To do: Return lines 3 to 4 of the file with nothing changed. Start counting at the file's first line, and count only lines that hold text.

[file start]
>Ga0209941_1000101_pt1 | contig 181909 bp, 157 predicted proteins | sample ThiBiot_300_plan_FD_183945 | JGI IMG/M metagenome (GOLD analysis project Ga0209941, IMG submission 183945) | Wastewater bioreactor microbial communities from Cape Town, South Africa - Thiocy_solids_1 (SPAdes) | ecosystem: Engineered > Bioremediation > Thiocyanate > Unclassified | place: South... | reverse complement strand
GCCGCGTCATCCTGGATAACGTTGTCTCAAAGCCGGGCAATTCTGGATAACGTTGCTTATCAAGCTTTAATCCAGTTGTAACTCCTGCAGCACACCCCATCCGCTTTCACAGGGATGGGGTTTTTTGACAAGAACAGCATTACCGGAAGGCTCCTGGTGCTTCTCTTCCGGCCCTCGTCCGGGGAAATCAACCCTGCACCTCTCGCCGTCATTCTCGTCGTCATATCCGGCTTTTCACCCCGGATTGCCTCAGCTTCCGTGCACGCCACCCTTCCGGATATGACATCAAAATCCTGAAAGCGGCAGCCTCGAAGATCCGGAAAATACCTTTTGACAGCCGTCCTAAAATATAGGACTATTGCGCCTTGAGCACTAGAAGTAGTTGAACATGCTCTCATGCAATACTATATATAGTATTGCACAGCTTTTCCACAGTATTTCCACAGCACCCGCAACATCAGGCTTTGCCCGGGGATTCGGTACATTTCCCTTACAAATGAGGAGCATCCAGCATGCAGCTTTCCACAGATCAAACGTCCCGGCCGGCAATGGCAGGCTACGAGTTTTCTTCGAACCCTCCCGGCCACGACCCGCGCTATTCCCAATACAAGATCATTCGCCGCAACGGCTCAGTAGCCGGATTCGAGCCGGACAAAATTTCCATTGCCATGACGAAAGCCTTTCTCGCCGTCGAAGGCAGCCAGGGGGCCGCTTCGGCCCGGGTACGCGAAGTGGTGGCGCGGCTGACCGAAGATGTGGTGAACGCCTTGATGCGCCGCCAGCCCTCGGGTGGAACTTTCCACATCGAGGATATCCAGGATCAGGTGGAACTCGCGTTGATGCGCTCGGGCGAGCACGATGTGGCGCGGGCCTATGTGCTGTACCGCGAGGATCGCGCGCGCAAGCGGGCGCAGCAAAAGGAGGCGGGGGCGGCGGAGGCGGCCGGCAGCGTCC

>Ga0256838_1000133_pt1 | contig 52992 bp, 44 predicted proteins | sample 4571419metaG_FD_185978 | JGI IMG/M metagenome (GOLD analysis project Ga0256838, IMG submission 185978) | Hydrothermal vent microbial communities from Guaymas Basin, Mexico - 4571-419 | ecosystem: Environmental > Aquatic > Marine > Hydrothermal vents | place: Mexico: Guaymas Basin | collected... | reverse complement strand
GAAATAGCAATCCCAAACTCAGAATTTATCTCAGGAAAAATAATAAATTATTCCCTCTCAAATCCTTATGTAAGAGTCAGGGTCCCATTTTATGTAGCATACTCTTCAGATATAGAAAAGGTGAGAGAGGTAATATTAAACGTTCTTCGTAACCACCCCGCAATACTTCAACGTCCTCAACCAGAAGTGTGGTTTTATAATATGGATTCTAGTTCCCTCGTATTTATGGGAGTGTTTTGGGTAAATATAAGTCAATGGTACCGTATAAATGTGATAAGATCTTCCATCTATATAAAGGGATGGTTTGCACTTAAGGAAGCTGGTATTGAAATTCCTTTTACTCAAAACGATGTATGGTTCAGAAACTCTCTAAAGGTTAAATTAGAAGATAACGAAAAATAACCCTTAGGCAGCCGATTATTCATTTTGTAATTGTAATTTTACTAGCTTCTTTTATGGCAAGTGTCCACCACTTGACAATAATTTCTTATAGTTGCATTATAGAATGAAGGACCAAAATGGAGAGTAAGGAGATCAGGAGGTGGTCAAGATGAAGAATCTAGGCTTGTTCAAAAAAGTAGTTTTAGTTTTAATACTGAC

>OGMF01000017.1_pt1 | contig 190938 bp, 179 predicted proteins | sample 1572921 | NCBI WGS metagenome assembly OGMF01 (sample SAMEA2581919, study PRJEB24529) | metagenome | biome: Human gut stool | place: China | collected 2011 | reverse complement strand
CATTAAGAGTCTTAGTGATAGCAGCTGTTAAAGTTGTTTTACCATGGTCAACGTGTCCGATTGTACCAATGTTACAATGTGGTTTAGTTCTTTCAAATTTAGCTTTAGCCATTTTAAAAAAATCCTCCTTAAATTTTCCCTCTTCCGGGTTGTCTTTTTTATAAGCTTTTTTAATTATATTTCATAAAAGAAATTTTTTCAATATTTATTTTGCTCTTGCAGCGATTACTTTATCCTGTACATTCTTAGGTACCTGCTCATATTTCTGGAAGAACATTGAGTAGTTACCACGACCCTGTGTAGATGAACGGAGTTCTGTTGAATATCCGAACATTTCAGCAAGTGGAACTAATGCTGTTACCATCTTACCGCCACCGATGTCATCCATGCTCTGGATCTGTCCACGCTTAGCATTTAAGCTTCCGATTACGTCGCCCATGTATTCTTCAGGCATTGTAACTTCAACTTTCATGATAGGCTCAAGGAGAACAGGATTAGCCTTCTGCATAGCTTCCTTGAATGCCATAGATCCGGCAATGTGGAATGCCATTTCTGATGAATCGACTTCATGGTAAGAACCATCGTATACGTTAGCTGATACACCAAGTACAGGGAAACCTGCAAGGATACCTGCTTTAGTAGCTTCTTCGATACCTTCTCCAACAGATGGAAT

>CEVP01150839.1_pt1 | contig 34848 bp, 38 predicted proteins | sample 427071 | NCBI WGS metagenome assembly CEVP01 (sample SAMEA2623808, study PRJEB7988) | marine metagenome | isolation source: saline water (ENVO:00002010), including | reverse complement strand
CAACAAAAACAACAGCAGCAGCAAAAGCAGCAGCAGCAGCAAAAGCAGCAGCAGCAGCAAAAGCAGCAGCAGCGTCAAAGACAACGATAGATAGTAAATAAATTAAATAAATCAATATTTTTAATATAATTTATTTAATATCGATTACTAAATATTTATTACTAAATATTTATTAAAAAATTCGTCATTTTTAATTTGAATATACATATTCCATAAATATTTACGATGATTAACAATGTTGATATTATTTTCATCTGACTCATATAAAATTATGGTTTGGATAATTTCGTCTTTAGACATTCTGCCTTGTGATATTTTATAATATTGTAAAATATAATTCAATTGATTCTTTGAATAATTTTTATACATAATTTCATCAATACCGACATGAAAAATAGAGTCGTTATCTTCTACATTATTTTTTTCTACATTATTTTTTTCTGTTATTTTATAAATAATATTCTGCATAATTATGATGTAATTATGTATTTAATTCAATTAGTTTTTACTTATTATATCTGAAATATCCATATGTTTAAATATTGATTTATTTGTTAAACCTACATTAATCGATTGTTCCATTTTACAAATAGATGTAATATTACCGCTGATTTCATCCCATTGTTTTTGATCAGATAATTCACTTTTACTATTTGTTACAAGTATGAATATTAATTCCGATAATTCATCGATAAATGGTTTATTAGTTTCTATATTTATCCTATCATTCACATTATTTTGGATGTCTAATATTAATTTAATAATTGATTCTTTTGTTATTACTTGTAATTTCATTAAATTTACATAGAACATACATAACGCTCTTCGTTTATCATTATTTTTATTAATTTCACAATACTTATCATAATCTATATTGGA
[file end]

>Ga0256838_1000133_pt1 | contig 52992 bp, 44 predicted proteins | sample 4571419metaG_FD_185978 | JGI IMG/M metagenome (GOLD analysis project Ga0256838, IMG submission 185978) | Hydrothermal vent microbial communities from Guaymas Basin, Mexico - 4571-419 | ecosystem: Environmental > Aquatic > Marine > Hydrothermal vents | place: Mexico: Guaymas Basin | collected... | reverse complement strand
GAAATAGCAATCCCAAACTCAGAATTTATCTCAGGAAAAATAATAAATTATTCCCTCTCAAATCCTTATGTAAGAGTCAGGGTCCCATTTTATGTAGCATACTCTTCAGATATAGAAAAGGTGAGAGAGGTAATATTAAACGTTCTTCGTAACCACCCCGCAATACTTCAACGTCCTCAACCAGAAGTGTGGTTTTATAATATGGATTCTAGTTCCCTCGTATTTATGGGAGTGTTTTGGGTAAATATAAGTCAATGGTACCGTATAAATGTGATAAGATCTTCCATCTATATAAAGGGATGGTTTGCACTTAAGGAAGCTGGTATTGAAATTCCTTTTACTCAAAACGATGTATGGTTCAGAAACTCTCTAAAGGTTAAATTAGAAGATAACGAAAAATAACCCTTAGGCAGCCGATTATTCATTTTGTAATTGTAATTTTACTAGCTTCTTTTATGGCAAGTGTCCACCACTTGACAATAATTTCTTATAGTTGCATTATAGAATGAAGGACCAAAATGGAGAGTAAGGAGATCAGGAGGTGGTCAAGATGAAGAATCTAGGCTTGTTCAAAAAAGTAGTTTTAGTTTTAATACTGAC